While the university’s overall acceptance rate is fairly high, admissions rates to the most selective programs are comparable to those at MIT and the Ivies. Candidates are expected to have taken Math at the AP level (minimum score of 4 on AB or BC) and are encouraged to present scores from math competitions as well. Successful candidates generally have very high GPAs as well (a minimum of 90% is required). A personal statement and portfolio may also be taken into account.
Acceptance Rate: N/A
Tuition: Approx. $12,235 for Sciences Po (Years 1 & 2); Approx. $31,000 USD for UBC (Years 3 & 4)
Application Deadline: January 11
Over the last decade, France’s Institut d’Études Politiques (Institute of Political Studies, familiarly known as “Sciences Po”) has developed international English language dual-degree programs with several peer institutions, including Columbia, UC-Berkeley, University College London, and the University of British Columbia.
The UBC program, the only one of Sciences Po’s joint programs located in Canada, gives students the opportunity to spend their first two years in France, at the Le Havre, Menton, or Reims campus (depending on their area of specialization), and the following two years on the UBC campus in Vancouver. Graduates are also guaranteed a spot in a Sciences Po master’s program.
Because the program is conducted in English, applicants are not required to speak French (although strong French-language skills are certainly a plus). However, the specialized nature of the program means that the applicant pool is highly self-selecting. An interview with a committee made up of faculty from both schools is required, and candidates are expected to be extremely well-versed in the political and economic affairs of their region of interest.
I’ve been unable to find reliable admissions statistics, but the equivalent program at Columbia accepts a little over 20% of its applicants; I would assume the rate for the UBC program is roughly comparable.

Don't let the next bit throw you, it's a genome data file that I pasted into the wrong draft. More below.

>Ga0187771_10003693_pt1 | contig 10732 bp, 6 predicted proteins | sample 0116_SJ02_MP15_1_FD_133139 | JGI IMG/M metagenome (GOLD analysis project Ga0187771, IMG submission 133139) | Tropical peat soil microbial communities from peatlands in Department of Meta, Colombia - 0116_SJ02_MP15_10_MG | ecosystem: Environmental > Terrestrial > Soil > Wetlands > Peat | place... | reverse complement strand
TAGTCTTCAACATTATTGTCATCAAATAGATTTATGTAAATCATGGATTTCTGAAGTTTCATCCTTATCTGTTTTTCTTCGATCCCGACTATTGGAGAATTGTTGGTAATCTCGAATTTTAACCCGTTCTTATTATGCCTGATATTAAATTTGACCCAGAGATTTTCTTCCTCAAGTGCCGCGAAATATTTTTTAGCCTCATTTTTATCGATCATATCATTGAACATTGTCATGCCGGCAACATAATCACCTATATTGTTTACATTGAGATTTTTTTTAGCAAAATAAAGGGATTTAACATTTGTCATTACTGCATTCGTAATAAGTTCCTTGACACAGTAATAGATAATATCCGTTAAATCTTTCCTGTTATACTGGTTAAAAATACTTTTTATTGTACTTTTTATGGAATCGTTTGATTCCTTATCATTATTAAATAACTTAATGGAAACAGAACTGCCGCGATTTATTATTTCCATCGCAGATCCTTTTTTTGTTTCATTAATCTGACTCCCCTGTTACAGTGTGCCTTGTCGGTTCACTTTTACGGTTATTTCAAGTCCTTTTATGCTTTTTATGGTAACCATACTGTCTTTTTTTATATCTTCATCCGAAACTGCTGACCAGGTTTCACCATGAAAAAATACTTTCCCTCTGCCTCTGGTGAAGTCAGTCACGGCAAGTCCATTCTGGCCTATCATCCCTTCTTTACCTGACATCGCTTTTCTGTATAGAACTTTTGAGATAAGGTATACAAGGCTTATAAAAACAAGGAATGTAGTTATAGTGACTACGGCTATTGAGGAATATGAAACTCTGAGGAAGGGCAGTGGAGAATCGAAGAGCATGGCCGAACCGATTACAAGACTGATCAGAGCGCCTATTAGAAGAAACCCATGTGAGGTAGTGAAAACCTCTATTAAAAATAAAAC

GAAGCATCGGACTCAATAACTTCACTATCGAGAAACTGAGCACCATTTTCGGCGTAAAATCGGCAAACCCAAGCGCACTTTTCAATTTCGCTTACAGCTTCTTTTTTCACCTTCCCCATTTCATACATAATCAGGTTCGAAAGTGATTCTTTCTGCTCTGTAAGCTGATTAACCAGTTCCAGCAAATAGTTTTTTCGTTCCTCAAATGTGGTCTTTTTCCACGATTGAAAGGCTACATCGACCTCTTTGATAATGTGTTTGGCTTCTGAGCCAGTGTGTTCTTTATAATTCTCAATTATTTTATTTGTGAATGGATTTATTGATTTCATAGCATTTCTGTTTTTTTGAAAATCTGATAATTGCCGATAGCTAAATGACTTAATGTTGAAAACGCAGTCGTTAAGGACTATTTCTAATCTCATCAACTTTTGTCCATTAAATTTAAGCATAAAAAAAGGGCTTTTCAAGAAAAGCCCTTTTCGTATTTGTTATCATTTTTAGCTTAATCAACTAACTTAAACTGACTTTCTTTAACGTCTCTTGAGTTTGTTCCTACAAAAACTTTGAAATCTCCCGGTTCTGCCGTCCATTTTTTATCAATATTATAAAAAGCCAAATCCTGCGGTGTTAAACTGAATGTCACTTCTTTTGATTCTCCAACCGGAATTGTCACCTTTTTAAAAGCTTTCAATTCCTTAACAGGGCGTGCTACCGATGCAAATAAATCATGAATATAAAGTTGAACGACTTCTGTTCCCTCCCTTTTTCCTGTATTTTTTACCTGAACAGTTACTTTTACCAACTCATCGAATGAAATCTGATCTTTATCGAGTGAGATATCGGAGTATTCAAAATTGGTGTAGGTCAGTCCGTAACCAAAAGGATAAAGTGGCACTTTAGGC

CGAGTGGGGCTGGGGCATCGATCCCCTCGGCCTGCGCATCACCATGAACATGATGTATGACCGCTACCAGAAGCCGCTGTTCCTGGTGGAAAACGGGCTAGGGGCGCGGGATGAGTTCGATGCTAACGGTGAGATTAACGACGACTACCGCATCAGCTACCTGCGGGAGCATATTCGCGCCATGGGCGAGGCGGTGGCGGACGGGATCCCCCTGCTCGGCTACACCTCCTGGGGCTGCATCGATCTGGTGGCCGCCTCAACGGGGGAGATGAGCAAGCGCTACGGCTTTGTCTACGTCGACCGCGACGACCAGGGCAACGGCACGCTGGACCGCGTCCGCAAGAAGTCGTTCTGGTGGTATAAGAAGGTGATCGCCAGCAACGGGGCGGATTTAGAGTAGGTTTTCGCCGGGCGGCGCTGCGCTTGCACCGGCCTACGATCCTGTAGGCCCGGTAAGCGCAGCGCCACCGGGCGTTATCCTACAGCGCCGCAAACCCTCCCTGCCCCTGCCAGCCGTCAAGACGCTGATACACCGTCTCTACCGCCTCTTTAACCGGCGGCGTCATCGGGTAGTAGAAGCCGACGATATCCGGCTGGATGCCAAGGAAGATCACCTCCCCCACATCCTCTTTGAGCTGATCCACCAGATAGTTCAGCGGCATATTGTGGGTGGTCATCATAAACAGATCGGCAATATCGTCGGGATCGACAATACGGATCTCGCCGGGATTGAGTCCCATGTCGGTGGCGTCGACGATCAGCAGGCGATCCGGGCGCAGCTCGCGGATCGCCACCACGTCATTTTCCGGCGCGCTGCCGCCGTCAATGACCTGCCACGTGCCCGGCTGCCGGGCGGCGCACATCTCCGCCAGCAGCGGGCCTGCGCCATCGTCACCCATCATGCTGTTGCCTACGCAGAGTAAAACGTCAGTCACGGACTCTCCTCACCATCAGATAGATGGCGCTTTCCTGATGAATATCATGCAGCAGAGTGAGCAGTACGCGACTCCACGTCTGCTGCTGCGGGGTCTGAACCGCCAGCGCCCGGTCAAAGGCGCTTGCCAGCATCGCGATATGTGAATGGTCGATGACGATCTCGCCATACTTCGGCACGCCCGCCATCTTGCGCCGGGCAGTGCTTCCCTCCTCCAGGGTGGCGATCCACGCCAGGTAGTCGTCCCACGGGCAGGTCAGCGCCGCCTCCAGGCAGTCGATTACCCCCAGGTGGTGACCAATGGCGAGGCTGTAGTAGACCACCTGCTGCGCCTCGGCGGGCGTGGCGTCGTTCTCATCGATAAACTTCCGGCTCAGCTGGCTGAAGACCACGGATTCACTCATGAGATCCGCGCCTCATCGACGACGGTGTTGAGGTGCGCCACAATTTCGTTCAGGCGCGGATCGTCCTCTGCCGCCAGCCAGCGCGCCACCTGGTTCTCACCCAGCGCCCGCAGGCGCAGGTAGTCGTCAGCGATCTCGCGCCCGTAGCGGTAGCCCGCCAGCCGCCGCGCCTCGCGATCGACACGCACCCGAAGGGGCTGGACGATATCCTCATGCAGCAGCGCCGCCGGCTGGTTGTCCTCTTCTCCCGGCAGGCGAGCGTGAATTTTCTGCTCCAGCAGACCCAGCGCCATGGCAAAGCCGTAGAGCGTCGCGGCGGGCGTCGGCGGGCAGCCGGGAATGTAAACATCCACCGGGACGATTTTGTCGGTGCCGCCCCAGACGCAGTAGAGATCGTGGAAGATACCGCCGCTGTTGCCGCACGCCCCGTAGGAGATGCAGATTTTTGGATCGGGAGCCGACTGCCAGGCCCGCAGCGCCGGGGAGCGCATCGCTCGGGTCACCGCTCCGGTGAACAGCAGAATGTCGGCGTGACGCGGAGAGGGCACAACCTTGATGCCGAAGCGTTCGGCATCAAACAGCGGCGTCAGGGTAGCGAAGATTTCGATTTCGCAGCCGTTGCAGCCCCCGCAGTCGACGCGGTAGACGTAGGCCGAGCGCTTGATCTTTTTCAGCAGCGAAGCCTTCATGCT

Acceptance Rate: 87%
Tuition: Approx. $13,455 USD
Application Deadline: Rolling (mid-February for art and music programs)
This is a school that first came to my attention when I worked in the Philosophy department at Columbia in the mid-aughts: there were two recent Mt. Allison graduates in the Ph.D. program, which was more than the number of students from any single top U.S. school.
Although it is officially called a university, Mt. Allison University (located in Sackville, New Brunswick, pop. 5,000) has only about 2,300 students and is for all intents and purposes a liberal arts college. It is consistently ranked as the top undergraduate-focused school in Canada, earning high marks for both academics and student life.
Despite its small size, the school offers around 50 majors, including studio art and music programs leading to a BFA and BM respectively, plus a number of certificate programs. There are also many opportunities for students to get involved in research.
Although it lacks the name recognition of Toronto or UBC, my sense is that it provides a really stellar education (it has produced 55 Rhodes Scholars, a remarkable achievement considering that only 11 Canadian scholarships are awarded each year) and that if Colleges that Change Lives included Canadian schools, Mt. Allison would almost certainly be on the list.